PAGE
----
By Dan Nienaber
---- — GOOD THUNDER — Margie Pasbrig doesn't do much explaining when she decides to bring her friends and family out to Arnie Lillo's place for the first time.
It would take hours to describe all of the metal silhouettes and gadgets that have made the transformation from a wandering blip of an idea in Lillo's mind to the overwhelming scenes that decorate his 13-acre spread between Mankato and Good Thunder. So Pasbrig chooses to let visitors see for themselves.
"I don't tell them anything about it," she said. "I just tell them I'm taking them on a surprise trip and they sure are surprised when they get there."
Lillo's most known accomplishment is the series of silhouettes that tell the story of the James-Younger Gang's famous trip to Minnesota: The foiled bank robbery in Northfield, their escape and the capture of the Younger brothers outside Madelia. It's a park by itself, but it's only a fraction of all there is to take in at Lillo's place.
There's the gigantic eagles' nest that towers above a series of silhouettes with a Native American theme behind his shop. Out front is his first project, a huge weather vane he built in 1996. A metal playground is highlighted by a 12-foot-tall elephant full of holes that make climbing easy for kids. A metal palm tree and umbrella surrounded by sand are the start of what will someday be a beach side tiki bar for adults.
Lillo admits he can get sidetracked by unexpected projects that pop up during his 12-hour days in the metal shop.
"There are times I go to the shop and I've got my day all planned," Lillo said. "By the time I get going everything changes.
"My ideas just evolve. I go from one thing to another. Whatever I'm most interested in, that's what gets done first."
His latest derailment sent him in a somewhat new direction. After he and friend/helper Larry Craig finished a horseless carriage project, Craig suggested the idea of building a replica of Cinderella's pumpkin shaped-carriage.
"You can buy one of these things for $20,000, then there's $350 shipping and $150 for packaging," Craig said. "Then you have to buy the horses.
"So we decided to make a horseless version on our own."
The white carriage is powered by an 11 horsepower Honda engine that's hidden by the shiny silver driver's seat. That seat is propped above the front two wheels and flanked by handles on the right and left that the driver uses to steer the hydrostatic drive system. The wooden wheels, 36" tall in the front and 42" tall in the back, were built by an Amish business in Pennsylvania.
"I told them the sizes and they said, 'We'll start on it tomorrow,'" Lillo said.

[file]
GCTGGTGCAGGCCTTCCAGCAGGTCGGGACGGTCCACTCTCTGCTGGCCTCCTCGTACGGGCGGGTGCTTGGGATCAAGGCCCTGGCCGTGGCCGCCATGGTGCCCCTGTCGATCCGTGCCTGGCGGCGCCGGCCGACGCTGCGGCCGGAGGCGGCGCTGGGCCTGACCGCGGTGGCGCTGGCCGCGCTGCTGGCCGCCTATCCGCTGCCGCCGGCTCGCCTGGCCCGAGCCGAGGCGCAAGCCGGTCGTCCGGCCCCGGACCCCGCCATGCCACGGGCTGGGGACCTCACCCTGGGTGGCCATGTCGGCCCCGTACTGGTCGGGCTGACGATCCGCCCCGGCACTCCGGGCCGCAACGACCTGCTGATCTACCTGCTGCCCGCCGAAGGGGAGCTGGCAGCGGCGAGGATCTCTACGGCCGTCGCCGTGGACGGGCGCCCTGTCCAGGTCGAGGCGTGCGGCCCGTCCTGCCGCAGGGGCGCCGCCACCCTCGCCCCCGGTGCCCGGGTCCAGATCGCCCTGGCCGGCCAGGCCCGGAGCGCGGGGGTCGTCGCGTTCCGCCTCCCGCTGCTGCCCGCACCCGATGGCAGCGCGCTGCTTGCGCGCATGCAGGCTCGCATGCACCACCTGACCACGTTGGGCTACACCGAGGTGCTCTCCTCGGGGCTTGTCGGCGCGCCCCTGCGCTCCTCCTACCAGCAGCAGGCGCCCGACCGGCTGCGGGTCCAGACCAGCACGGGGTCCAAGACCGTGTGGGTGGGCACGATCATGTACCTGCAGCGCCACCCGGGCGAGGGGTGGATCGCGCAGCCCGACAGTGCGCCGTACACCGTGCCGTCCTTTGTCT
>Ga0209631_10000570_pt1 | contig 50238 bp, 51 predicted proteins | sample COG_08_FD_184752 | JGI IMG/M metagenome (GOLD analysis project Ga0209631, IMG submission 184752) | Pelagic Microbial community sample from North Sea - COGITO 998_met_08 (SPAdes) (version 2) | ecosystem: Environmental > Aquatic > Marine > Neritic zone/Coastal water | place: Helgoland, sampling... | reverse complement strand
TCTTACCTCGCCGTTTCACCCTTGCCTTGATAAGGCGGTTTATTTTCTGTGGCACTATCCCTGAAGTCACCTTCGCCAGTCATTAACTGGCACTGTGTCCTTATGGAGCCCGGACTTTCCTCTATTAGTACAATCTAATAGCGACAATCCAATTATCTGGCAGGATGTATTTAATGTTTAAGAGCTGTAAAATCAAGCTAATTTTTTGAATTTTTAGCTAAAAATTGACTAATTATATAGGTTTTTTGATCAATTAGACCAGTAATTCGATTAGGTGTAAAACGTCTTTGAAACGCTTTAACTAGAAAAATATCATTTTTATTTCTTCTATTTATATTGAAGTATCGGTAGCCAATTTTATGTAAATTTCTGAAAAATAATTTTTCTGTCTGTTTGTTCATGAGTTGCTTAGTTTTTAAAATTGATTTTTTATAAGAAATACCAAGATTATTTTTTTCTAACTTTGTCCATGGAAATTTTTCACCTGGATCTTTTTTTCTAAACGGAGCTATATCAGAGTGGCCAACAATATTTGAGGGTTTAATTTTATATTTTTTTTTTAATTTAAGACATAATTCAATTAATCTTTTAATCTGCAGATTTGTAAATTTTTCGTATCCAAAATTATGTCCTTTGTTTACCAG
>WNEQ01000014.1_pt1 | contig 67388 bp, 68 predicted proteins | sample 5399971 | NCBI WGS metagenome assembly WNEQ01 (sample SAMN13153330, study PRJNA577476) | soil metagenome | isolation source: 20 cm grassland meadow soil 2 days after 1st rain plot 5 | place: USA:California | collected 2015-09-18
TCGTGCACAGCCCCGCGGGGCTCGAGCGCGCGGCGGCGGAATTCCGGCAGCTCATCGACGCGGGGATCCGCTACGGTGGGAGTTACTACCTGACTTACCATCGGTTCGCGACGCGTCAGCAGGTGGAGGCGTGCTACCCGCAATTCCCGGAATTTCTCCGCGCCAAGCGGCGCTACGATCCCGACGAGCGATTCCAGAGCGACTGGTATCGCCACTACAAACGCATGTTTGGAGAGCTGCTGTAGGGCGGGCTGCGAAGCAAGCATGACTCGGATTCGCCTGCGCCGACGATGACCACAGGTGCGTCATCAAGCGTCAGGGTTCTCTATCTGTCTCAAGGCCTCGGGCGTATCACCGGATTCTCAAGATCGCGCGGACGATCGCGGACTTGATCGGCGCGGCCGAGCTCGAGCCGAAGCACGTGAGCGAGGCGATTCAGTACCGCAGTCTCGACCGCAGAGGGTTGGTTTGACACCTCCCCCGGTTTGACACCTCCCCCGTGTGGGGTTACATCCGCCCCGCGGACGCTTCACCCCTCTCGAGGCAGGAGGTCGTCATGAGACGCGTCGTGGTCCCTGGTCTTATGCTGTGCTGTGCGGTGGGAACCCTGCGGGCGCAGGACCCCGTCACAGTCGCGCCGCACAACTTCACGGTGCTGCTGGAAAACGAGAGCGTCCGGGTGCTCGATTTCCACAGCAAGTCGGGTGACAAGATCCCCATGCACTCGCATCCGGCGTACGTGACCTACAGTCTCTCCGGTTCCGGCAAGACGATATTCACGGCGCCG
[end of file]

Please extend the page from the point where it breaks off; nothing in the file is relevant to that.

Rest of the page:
Colorful LED lights will eventually decorate the top and bottom of the passenger area, adding an extra flair to rides after dark. Lillo hopes the machine will be popular for parades, weddings and birthday parties.
"It's basically for anything that's for a little girl . . . or a big girl," Lillo said.
Pasbrig would qualify as a big girl. On the back side of her 80s, she gushed as she described the first time she saw the ball-shaped buggy. She was out at Lillo's this winter, bringing him a quick fix-it project. He brought her in to see what he was working on.
"I came in his shop and just held my breath," she said. "He had it all together. It wasn't finished yet, but it was beautiful."
Lillo's current project, if he doesn't get sidetracked, is bringing him back to his Jesse James Theme Park. It's a large steel locomotive that he plans to place on a train trestle that spans across a ravine next to the park. He plans to add silhouettes under the bridge depicting the camp, located at what is now Minneopa State Park, where the James and Younger brothers decided to split up.
When that's done, he will build one more silhouette showing the legendary 18-foot "Outlaw leap" Jesse James allegedly made with his horse while escaping a posse in eastern South Dakota. Many historians don't believe it would have been possible for a horse and rider to get across what is now the highlight of Devil's Gulch Park. But it's still part of the James-Younger story that has grabbed Lillo's interest, despite the sidetracks, for decades.
"That should pretty much round out the story and the park," Lillo said.
For those who know Lillo, that statement might sway a skeptic's scale at least as much as the tale of Jesse's jump.